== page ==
The Guinean mangroves are a coastal ecoregion of mangrove swamps in rivers and estuaries near the ocean of West Africa from Senegal to Sierra Leone.
Location and description
Guinean mangroves can be found: in the Saloum River and Casamance deltas in Senegal; in the lower Gambia River basin; much of the coast of Guinea-Bissau, including the Cacheu and Mansoa Rivers; across the border in northern Guinea; and much of the coast of Sierra Leone including the Sherbro River. Mangroves thrive on flat coastal inlets and estuaries where the ocean tides wash warm salt water high upriver, in this ecoregion as far as 100 km, for example in the Cacheu River of Guinea-Bissau.
The mangroves have a varied composition with Rhizophora, Laguncularia racemosa and Conocarpus erectus growing up to 10m tall among larger areas of Rhizophora and Avicennia.
Mangrove swamps are important feeding grounds for fish, birds and animals. Marine wildlife includes oysters and shrimps. Mammals found here include the African manatee. Birds in these wet habitats include Goliath Heron, Purple Heron, Cattle Egret, Striated Heron, Western Reef Heron, Greater Flamingo, Lesser Flamingo, African Spoonbill, and African Sacred Ibis.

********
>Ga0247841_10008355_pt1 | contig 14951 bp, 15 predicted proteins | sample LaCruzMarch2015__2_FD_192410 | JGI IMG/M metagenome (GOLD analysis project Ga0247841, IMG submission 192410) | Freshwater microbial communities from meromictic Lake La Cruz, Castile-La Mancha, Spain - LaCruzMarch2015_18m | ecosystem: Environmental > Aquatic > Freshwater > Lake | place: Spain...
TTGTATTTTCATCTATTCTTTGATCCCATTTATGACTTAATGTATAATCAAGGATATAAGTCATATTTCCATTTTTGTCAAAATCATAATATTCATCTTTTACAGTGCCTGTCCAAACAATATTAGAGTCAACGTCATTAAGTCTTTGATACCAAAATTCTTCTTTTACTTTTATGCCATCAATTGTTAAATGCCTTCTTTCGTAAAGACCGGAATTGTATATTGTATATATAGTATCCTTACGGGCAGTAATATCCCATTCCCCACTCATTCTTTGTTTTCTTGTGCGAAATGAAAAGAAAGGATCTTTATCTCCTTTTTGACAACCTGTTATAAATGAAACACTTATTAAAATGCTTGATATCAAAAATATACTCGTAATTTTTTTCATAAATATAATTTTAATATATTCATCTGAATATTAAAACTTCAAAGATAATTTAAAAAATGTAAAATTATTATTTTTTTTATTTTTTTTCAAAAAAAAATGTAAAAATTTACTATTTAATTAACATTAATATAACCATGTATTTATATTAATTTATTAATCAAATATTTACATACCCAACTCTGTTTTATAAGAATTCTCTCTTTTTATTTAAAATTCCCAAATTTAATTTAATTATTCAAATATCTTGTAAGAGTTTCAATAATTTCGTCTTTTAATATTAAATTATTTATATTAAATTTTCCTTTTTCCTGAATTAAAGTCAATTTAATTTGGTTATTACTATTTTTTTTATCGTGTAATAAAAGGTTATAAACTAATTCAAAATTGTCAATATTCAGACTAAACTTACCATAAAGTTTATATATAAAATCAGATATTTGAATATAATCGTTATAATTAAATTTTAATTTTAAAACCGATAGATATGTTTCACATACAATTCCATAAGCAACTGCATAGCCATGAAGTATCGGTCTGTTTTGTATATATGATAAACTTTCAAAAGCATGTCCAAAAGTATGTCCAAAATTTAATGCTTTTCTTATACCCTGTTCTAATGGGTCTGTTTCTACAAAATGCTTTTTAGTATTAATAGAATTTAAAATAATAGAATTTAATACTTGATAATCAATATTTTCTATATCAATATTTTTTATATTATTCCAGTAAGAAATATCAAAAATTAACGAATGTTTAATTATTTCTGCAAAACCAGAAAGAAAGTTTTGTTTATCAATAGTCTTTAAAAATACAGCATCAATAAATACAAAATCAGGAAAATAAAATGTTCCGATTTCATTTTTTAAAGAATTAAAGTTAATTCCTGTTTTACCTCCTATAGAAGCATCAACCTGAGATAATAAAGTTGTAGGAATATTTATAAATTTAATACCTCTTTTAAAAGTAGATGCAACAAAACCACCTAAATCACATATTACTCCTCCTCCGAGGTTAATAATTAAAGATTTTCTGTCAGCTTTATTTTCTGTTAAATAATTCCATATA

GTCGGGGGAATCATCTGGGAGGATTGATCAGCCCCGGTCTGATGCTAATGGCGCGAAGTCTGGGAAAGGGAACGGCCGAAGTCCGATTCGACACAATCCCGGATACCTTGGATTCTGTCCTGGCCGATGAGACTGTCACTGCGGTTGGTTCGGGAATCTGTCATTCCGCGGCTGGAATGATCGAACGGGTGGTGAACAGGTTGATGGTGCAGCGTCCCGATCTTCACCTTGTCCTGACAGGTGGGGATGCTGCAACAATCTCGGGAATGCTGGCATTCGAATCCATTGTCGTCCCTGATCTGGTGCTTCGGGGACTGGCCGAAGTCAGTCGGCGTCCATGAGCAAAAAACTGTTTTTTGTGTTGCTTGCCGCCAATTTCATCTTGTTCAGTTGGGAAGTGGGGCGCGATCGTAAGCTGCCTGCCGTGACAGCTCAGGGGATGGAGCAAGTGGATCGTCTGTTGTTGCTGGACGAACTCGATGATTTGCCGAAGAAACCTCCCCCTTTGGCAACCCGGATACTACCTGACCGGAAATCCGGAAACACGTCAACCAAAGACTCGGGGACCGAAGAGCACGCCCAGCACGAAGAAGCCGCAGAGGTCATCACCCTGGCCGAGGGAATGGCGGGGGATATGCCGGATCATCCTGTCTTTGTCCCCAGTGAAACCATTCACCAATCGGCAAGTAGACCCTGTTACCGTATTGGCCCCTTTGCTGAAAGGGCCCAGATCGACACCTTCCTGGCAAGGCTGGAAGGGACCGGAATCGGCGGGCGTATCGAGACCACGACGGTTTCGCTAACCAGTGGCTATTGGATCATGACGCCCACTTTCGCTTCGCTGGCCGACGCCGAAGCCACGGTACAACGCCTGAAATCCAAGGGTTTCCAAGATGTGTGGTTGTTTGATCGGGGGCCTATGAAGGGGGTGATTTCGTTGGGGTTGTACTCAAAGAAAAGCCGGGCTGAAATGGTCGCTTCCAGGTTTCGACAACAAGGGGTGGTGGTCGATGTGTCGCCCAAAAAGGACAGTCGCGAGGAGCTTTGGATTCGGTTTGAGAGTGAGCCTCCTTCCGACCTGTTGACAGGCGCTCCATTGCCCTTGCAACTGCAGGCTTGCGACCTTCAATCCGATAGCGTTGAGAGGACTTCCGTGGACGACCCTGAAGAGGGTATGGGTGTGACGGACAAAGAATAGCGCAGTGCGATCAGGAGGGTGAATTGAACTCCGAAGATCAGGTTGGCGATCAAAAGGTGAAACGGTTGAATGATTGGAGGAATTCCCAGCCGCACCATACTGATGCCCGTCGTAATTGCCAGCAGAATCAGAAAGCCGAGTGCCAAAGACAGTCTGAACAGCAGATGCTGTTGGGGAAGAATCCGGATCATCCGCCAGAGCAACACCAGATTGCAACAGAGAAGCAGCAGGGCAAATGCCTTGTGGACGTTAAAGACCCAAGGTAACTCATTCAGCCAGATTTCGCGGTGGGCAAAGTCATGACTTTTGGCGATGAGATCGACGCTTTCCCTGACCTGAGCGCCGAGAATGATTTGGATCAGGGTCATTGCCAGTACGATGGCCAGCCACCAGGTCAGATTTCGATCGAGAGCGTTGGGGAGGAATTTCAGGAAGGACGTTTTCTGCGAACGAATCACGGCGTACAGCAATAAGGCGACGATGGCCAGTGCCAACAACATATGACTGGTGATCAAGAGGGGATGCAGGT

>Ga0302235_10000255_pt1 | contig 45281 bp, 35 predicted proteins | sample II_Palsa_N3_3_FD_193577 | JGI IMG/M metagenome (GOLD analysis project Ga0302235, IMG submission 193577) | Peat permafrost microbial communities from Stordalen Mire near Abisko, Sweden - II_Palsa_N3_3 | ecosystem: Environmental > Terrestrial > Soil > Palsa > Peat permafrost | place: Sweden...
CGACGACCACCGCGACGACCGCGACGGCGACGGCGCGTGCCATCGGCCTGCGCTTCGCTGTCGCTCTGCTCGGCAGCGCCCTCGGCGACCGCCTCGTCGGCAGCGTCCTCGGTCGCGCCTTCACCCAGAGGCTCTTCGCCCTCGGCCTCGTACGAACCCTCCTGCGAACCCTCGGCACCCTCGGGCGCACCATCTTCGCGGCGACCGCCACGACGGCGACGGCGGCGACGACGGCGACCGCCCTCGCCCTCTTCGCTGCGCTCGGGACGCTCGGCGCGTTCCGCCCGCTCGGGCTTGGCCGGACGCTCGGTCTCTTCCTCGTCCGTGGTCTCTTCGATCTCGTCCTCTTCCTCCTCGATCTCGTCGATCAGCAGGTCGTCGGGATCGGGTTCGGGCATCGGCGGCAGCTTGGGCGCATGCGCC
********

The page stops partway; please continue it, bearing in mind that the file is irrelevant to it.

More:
Threats and preservation
Mangrove habitats are under threat as trees are cut down for timber and firewood or to clear land for agriculture including rice farming. In southern Senegal for example efforts are being made to replant them. Urban areas near the mangroves include the Gambian capital, Banjul and the Guinea-Bissau capital Bissau. National parks in the region include Saloum Delta National Park and Basse Casamance National Park in Senegal, Niumi National Park in Gambia, and Tarafes de Cacheu Natural Park in Guinea-Bissau. The Saloum delta can also be accessed from the village of Foundiougne in Senegal.